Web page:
The international dispute over the United States Department of Commerce's oversight of ICANN has been resolved... at least for now. Read the New York Times article
on the topic. Lawrence Lessig thinks this is just fine, but others disagree.

Submitted by kvarnelis on November 16, 2005 - 5:33pm

Yahoo embracing social tagging

As this article points out, Yahoo is embracing social tagging in its quest to make its product more relevant. In other thoughts, Marc Pincus suggests that we don't need more more feeds, we need feed editors.

Submitted by kvarnelis on November 15, 2005 - 11:47am

Gates on Web Services

According to a leaked Microsoft memo, Bill Gates is rallying the troops for the sea change that the coming "services wave" will bring. According to the memo, Internet software and services, often referred to as "Web 2.0" will revolutionize the industry. But is it too late for Microsoft?

Submitted by kvarnelis on November 11, 2005 - 11:19pm

Chris Anderson - Resistance is Fertile

Chris Anderson / Long Tail Culture

I blogged notes and commentary from Chris' discussion during the netpublics seminar and shorter notes from his public presentation downstairs.

I'll quote my sort of Talmudic meta-question:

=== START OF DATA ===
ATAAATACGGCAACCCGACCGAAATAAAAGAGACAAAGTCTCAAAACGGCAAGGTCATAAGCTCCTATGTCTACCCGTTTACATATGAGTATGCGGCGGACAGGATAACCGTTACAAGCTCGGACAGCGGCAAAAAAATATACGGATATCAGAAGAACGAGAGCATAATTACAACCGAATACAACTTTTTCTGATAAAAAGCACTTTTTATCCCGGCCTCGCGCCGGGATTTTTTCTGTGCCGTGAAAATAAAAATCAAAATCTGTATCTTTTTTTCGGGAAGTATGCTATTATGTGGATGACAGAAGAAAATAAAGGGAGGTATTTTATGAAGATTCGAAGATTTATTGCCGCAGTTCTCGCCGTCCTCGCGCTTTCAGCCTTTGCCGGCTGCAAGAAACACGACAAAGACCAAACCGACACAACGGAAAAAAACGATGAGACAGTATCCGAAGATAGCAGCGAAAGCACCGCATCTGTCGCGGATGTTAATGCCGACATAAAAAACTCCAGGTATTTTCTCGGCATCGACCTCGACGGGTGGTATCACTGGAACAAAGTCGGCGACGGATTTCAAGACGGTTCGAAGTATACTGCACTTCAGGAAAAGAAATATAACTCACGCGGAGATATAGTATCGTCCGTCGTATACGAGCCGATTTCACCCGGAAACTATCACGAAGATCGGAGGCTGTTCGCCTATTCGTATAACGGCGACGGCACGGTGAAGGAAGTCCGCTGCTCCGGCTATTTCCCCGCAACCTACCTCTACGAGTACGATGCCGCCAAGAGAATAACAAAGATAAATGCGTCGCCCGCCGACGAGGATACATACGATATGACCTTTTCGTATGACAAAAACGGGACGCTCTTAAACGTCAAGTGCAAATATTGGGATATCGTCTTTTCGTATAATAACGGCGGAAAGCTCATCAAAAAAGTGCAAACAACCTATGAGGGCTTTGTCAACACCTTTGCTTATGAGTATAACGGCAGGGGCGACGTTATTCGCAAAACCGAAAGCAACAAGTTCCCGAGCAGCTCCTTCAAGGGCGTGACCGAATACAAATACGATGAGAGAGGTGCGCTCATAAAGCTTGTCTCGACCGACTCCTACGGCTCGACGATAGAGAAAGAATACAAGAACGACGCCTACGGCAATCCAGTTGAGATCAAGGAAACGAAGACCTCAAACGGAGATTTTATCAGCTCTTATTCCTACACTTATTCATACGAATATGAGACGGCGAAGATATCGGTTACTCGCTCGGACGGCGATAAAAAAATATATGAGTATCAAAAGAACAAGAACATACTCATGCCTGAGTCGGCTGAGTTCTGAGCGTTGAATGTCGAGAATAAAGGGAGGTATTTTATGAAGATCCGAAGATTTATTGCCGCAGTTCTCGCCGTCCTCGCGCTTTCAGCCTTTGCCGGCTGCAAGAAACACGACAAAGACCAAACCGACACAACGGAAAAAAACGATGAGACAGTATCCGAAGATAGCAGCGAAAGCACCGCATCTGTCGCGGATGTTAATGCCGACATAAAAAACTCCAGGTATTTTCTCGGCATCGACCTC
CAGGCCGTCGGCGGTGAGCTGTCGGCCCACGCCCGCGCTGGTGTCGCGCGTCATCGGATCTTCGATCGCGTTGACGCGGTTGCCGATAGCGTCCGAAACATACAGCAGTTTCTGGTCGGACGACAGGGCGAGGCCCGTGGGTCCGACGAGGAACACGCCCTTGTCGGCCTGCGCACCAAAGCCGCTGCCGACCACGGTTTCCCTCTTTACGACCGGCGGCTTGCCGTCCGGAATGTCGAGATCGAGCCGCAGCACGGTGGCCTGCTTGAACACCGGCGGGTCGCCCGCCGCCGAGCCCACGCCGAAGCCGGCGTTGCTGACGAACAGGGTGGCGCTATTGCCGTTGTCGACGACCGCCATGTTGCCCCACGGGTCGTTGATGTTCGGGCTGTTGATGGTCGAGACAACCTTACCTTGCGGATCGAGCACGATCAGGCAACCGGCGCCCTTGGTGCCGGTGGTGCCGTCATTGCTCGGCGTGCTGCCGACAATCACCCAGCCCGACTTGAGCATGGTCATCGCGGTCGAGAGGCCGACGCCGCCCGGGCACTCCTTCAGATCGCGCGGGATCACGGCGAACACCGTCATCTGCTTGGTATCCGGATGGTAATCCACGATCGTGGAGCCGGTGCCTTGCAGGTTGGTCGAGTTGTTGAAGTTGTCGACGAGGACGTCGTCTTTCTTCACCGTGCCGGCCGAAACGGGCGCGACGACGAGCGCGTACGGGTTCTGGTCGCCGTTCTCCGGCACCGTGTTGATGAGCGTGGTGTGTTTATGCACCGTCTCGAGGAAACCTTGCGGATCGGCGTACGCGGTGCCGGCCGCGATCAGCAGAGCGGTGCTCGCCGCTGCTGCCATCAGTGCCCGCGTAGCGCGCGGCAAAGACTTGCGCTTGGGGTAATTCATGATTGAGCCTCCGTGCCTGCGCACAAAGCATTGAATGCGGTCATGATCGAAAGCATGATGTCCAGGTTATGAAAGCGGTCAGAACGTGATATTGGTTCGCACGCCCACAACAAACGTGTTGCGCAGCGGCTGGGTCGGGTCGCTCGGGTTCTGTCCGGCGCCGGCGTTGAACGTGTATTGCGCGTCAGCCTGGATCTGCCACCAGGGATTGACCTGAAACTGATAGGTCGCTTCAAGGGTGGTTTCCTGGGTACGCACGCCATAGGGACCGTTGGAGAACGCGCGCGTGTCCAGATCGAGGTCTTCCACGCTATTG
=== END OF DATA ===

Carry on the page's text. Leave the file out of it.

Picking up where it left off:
Why do I blog this? The Long(er) Tail is a steamroller meme with lots of resonance and entirely legible in the context of digital dissemination networks. And the netpublics seminar I'm participating in is drawn to the topic of social formations that arise in the context of such dissemination and communication networks. I'm also made profoundly nervous by things that seem to absorb lots of phenomenon into a graph. But there are questions wanting here. For instance, what are the consequences for innovation? How does the Long Tail miss comprehending the circulation of culture? What is the limit of The Long Tail — when does it break down or skid off into the bushes? Where are the ethics of The Long Tail, particularly if it's easy to say that insurgency is The Long Tail of warfare? How can The Long Tail sustain itself when we make the safe assumption that the operators/aggregators at the head will behave selfishly to sustain their enterprises' influence, power and economies? What happens when the head (aggregators) eats the tail - why wouldn't that happen so that aggregators can reap more of the sum of the area below the graph? Finally, why do I get nervous that so much fits into that graph there?

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Submitted by jbleecker on November 10, 2005 - 3:29am